What Advanced Practitioners Need to Know About HER2 (ERBB2)-Mutant Non–Small Cell Lung Cancer: A Case-Based Approach

Case 2: Patient with progressive HER2-mutant NSCLC

Last Updated: Thursday, November 17, 2022

Stephanie McDonald, FNP-BC, AOCNP, Narjust Florez, MD, and Sarah Tangerini, FNP-BC, review the treatment of a patient with progressive HER2 (ERBB2)-mutant non–small cell lung cancer. They discuss the importance of implementing standardized chemotherapy teaching sessions with patients and family prior to initiation of new therapies.



Stephanie McDonald, FNP-BC, AOCNP

Dana-Farber Cancer Institute


Narjust Florez, MD

Dana-Farber Cancer Institute

Sarah Tangerini, FNP-BC

Dana-Farber Cancer Institute


Stephanie McDonald: Welcome everybody to this virtual roundtable about HER-mutant non-small cell lung cancer for advanced practitioners. This is a case-based approach. I'm Stephanie McDonald. I'm an oncology nurse practitioner in thoracic oncology from Dana-Farber Cancer Institute in Boston, Massachusetts.

I have over 15 years’ experience in healthcare and caring for patients with cancer. Joining me today is my panel of colleagues, Dr. Narjust Florez and advanced practitioner Sarah Tangerini. I'd like to begin by having my colleagues just take a minute to introduce themselves.

Dr. Narjust Florez: Hello, everyone. I'm Dr. Narjust Florez. I'm a thoracic medical oncologist. We are focused on women. Really happy to be here.

Stephanie McDonald: Thank you.

Sarah Tangerini: Hi, everyone. My name is Sarah Tangerini. I'm a thoracic nurse practitioner at Dana-Farber Cancer Institute in Boston. I work with both Stephanie and Dr. Florez. I've been here at Dana-Farber for three years working with the thoracic oncology group, and prior to this, I worked in clinical research, and I'm happy to be here.

Stephanie McDonald: Thank you. I'm happy for both of you to be here and contribute to our discussion. In this case, the second case that we're going to be going over, we're going to be looking at a patient with lung adenocarcinoma with a HER2 mutation following first line chemo immunotherapy. This is a 57 year old man with no history of smoking. He presents with back pain and shortness of breath.

He was found to have metastatic lung adenocarcinoma. And molecular testing or next generation sequencing panel showed a HER2 exon 20 insertion mutation, and specifically, a PA 775 G776 insertion, YVMA mutation. PD-L1 expression was less than 1%. He ended up receiving first line treatment with pembrolizumab plus carboplatin and pemetrexed, and now has progression of disease after 11 months of treatment.

My first question in this discussion will be directed to Dr. Florez. What would the next steps be in this patient's treatment care now that they've had progression of disease after 11 months of first line standard of care, chemo immunotherapy?

Dr. Narjust Florez: Well first, Stephanie, I give you a lot of credit for actually saying the whole mutation. I don't think I have ever done that in a presentation, so that's very brave.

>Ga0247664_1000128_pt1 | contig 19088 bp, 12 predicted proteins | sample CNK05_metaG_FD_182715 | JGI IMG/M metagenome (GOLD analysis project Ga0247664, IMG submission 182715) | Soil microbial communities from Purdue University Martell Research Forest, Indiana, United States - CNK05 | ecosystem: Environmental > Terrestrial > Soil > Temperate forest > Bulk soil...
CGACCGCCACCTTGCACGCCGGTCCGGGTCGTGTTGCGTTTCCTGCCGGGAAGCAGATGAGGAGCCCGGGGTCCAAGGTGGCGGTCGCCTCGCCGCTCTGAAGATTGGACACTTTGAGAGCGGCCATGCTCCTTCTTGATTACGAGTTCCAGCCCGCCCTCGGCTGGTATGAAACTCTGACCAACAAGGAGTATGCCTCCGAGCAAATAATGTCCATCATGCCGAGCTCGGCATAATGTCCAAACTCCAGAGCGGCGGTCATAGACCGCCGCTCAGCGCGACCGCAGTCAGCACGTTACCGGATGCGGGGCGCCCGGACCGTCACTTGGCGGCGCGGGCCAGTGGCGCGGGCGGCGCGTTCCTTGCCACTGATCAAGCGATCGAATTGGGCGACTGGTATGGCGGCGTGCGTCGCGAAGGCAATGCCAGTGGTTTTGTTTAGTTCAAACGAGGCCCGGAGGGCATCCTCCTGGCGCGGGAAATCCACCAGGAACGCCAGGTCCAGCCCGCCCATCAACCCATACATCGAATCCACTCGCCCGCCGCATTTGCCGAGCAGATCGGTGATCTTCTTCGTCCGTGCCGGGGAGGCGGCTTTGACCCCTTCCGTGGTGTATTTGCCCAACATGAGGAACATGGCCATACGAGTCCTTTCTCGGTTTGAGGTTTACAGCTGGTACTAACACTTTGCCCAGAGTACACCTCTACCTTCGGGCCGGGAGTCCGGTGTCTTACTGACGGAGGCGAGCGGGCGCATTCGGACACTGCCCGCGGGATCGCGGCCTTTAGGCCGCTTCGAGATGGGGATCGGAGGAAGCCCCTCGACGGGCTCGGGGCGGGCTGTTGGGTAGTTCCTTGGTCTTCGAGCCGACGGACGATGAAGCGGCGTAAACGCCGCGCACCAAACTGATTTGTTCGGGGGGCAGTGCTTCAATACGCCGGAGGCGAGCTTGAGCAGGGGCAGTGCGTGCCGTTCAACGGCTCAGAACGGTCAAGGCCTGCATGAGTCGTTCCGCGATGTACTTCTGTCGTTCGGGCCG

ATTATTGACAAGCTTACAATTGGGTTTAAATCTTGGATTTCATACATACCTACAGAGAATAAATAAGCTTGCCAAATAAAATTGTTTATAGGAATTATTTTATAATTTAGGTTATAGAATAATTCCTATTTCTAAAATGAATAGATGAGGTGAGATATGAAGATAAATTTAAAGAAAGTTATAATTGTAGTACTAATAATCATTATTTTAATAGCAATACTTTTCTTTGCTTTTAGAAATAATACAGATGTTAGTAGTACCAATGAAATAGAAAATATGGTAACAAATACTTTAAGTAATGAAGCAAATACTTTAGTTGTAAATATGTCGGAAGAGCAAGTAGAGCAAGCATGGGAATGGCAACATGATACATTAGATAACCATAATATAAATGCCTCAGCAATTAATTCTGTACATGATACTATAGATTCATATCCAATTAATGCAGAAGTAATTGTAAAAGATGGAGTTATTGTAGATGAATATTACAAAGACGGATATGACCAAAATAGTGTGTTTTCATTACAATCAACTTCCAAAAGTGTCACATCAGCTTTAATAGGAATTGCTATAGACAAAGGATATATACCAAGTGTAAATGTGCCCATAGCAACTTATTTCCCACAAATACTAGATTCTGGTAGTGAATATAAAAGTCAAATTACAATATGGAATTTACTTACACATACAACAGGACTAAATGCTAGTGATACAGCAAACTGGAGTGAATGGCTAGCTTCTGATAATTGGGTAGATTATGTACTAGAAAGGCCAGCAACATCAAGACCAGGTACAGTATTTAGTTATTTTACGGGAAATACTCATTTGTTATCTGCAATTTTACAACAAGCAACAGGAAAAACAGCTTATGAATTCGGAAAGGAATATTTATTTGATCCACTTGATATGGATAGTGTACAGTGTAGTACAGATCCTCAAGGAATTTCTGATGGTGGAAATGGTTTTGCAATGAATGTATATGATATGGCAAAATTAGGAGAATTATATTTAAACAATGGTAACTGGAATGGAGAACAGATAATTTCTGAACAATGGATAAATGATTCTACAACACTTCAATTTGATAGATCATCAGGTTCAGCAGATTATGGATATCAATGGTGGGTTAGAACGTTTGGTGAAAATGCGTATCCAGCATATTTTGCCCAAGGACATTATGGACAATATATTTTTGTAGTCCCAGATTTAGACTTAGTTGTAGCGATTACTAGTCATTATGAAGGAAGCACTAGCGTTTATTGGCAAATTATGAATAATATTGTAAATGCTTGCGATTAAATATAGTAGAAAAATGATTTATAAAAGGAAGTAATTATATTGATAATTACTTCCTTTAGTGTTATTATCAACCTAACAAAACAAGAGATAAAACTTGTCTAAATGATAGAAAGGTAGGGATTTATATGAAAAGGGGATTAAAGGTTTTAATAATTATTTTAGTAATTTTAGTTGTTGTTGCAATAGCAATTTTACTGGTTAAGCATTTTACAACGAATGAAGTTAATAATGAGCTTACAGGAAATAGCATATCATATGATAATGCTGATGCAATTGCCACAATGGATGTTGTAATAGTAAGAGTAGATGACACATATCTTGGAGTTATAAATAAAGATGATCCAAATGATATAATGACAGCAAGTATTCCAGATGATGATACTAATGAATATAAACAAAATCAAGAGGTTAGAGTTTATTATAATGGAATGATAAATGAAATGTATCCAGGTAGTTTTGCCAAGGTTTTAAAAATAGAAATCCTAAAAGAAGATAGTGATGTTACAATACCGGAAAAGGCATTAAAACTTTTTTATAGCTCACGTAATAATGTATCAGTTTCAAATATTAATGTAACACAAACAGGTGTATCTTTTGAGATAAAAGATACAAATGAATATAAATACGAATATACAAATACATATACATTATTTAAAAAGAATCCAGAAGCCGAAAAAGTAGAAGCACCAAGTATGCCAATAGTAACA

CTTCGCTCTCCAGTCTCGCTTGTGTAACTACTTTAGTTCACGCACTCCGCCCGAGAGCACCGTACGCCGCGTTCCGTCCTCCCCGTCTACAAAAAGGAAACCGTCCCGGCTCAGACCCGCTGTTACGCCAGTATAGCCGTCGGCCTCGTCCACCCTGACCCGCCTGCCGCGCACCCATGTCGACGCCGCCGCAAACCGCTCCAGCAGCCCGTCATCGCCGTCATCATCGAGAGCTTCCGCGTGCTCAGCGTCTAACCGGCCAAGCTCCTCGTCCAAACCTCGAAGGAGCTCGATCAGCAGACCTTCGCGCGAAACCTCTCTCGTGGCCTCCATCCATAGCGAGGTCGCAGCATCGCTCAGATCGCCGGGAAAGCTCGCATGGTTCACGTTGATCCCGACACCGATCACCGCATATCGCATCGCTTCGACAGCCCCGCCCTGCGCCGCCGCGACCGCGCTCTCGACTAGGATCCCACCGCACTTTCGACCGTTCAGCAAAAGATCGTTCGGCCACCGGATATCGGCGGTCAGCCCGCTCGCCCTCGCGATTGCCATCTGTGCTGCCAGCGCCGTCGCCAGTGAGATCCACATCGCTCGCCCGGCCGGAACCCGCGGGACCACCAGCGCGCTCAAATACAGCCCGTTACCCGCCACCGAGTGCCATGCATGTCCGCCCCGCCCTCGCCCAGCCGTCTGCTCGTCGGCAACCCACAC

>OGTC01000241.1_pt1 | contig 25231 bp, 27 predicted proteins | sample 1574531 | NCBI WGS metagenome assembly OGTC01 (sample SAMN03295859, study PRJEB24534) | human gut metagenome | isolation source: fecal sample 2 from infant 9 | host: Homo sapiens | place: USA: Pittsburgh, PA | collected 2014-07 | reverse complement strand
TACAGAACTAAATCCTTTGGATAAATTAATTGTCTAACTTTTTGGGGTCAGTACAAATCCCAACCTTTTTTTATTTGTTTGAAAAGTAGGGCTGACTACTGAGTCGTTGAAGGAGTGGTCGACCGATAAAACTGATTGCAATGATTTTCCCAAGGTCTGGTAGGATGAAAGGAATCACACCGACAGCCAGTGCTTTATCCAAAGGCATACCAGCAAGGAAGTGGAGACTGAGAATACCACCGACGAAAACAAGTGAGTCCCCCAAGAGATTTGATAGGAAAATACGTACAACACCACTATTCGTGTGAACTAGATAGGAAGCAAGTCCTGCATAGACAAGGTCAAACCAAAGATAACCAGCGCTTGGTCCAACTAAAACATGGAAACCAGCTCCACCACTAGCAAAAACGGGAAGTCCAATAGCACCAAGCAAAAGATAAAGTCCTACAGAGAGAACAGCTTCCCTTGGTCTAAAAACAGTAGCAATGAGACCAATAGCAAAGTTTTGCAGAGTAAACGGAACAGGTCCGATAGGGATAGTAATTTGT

Stephanie McDonald: Thank you.

Dr. Narjust Florez: First is to explain the patient that the current therapy is not working, and we cannot blame patients for therapy not working. Using language like, "You failed therapy or you progressed," that is not correct. We move for less guilt, blaming to patients and saying, "Sorry, it's no longer working, the therapy failed you." So that's the first thing.

It's a restart. We sit up, we discuss concerns, we discuss fears, and discuss next treatment options. In this case, it will be HER2 directed therapy. Explain the logistics. A lot of ... how often I'm going to get the infusion, where are these infusions going to happen? And why I cannot take a pill? Because for breast cancer, there are pills which do not work in lung cancer. I think that's the first step: reset, address concerns, discuss next steps and provide patients emotional support, because this is a very difficult time for patients and for their families.

Stephanie McDonald: Absolutely. Thank you. And Sarah, what's the role of the advanced practitioner in preparation for starting this new treatment? So they failed ... I take that back. They didn't fail. The therapy failed them. Thank you, Dr. Florez. So what is the role in prepping a patient who is going to be pursuing second line treatment with trastuzumab deruxtecan?

Sarah Tangerini: Sure. So as the advanced practitioner, it's our job to help better prepare our patients so that they know what to expect before starting a new treatment, whether it be standard chemotherapy or targeted therapy. This includes obtaining a detailed patient history, reviewing current medications they are on, and then outlining the treatment schedule, frequency of visits, sometimes the percentage of infusion reactions, and then the baseline tests that are needed prior to starting treatment, and common side effects that they may experience and how we manage these side effects such as antiemetic teaching.

In our practice here at Dana-Farber, our nurse practitioners do scheduled chemotherapy teaching visits prior to starting treatment. And I have found since starting these visits, it has really helped to decrease the anxieties of patients going into a new treatment. A lot of the time, if we don't do these chemotherapy treatment teaching visits ahead of time, our patients come into clinic with a long list of questions. They're calling in prior to starting treatment. They don't know what to expect, and it increases their anxieties.

In order to decrease these anxieties, we like to provide a 60-minute visit with our patients and go over any questions that they may have prior to starting their new treatment.